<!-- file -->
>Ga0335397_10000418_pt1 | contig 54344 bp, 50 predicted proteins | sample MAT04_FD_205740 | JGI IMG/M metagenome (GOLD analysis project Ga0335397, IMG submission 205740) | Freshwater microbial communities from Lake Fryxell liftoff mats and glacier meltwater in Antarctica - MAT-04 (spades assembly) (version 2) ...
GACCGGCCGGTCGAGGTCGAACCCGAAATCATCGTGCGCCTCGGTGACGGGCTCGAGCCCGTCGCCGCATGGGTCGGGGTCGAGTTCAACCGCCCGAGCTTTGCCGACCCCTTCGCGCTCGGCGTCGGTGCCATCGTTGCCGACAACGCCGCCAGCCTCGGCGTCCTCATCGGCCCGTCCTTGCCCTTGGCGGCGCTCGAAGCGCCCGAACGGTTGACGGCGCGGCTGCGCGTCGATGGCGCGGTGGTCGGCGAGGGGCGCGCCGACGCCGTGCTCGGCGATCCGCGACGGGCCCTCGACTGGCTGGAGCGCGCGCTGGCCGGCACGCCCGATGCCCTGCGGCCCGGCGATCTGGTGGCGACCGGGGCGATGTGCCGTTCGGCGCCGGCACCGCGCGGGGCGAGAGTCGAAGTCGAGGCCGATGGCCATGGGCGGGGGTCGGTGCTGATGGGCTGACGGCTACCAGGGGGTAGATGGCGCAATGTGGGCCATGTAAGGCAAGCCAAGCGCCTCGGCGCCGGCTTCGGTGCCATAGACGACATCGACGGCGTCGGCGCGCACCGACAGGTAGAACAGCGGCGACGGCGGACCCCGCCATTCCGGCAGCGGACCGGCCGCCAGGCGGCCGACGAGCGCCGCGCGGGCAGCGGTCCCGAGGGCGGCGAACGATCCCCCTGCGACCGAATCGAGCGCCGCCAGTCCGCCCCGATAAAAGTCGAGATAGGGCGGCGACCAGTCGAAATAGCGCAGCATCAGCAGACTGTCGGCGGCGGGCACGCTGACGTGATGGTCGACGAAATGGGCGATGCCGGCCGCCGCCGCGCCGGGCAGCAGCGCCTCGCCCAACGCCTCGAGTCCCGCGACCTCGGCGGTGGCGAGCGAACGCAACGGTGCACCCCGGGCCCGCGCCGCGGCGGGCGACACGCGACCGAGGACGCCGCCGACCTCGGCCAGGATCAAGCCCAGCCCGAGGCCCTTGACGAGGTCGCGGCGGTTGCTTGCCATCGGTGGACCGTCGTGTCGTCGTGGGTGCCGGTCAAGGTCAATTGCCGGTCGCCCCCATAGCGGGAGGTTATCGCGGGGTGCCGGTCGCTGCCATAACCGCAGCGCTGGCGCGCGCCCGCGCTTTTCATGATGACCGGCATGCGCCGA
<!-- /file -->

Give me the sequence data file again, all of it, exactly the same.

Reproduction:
>Ga0335397_10000418_pt1 | contig 54344 bp, 50 predicted proteins | sample MAT04_FD_205740 | JGI IMG/M metagenome (GOLD analysis project Ga0335397, IMG submission 205740) | Freshwater microbial communities from Lake Fryxell liftoff mats and glacier meltwater in Antarctica - MAT-04 (spades assembly) (version 2) ...
GACCGGCCGGTCGAGGTCGAACCCGAAATCATCGTGCGCCTCGGTGACGGGCTCGAGCCCGTCGCCGCATGGGTCGGGGTCGAGTTCAACCGCCCGAGCTTTGCCGACCCCTTCGCGCTCGGCGTCGGTGCCATCGTTGCCGACAACGCCGCCAGCCTCGGCGTCCTCATCGGCCCGTCCTTGCCCTTGGCGGCGCTCGAAGCGCCCGAACGGTTGACGGCGCGGCTGCGCGTCGATGGCGCGGTGGTCGGCGAGGGGCGCGCCGACGCCGTGCTCGGCGATCCGCGACGGGCCCTCGACTGGCTGGAGCGCGCGCTGGCCGGCACGCCCGATGCCCTGCGGCCCGGCGATCTGGTGGCGACCGGGGCGATGTGCCGTTCGGCGCCGGCACCGCGCGGGGCGAGAGTCGAAGTCGAGGCCGATGGCCATGGGCGGGGGTCGGTGCTGATGGGCTGACGGCTACCAGGGGGTAGATGGCGCAATGTGGGCCATGTAAGGCAAGCCAAGCGCCTCGGCGCCGGCTTCGGTGCCATAGACGACATCGACGGCGTCGGCGCGCACCGACAGGTAGAACAGCGGCGACGGCGGACCCCGCCATTCCGGCAGCGGACCGGCCGCCAGGCGGCCGACGAGCGCCGCGCGGGCAGCGGTCCCGAGGGCGGCGAACGATCCCCCTGCGACCGAATCGAGCGCCGCCAGTCCGCCCCGATAAAAGTCGAGATAGGGCGGCGACCAGTCGAAATAGCGCAGCATCAGCAGACTGTCGGCGGCGGGCACGCTGACGTGATGGTCGACGAAATGGGCGATGCCGGCCGCCGCCGCGCCGGGCAGCAGCGCCTCGCCCAACGCCTCGAGTCCCGCGACCTCGGCGGTGGCGAGCGAACGCAACGGTGCACCCCGGGCCCGCGCCGCGGCGGGCGACACGCGACCGAGGACGCCGCCGACCTCGGCCAGGATCAAGCCCAGCCCGAGGCCCTTGACGAGGTCGCGGCGGTTGCTTGCCATCGGTGGACCGTCGTGTCGTCGTGGGTGCCGGTCAAGGTCAATTGCCGGTCGCCCCCATAGCGGGAGGTTATCGCGGGGTGCCGGTCGCTGCCATAACCGCAGCGCTGGCGCGCGCCCGCGCTTTTCATGATGACCGGCATGCGCCGA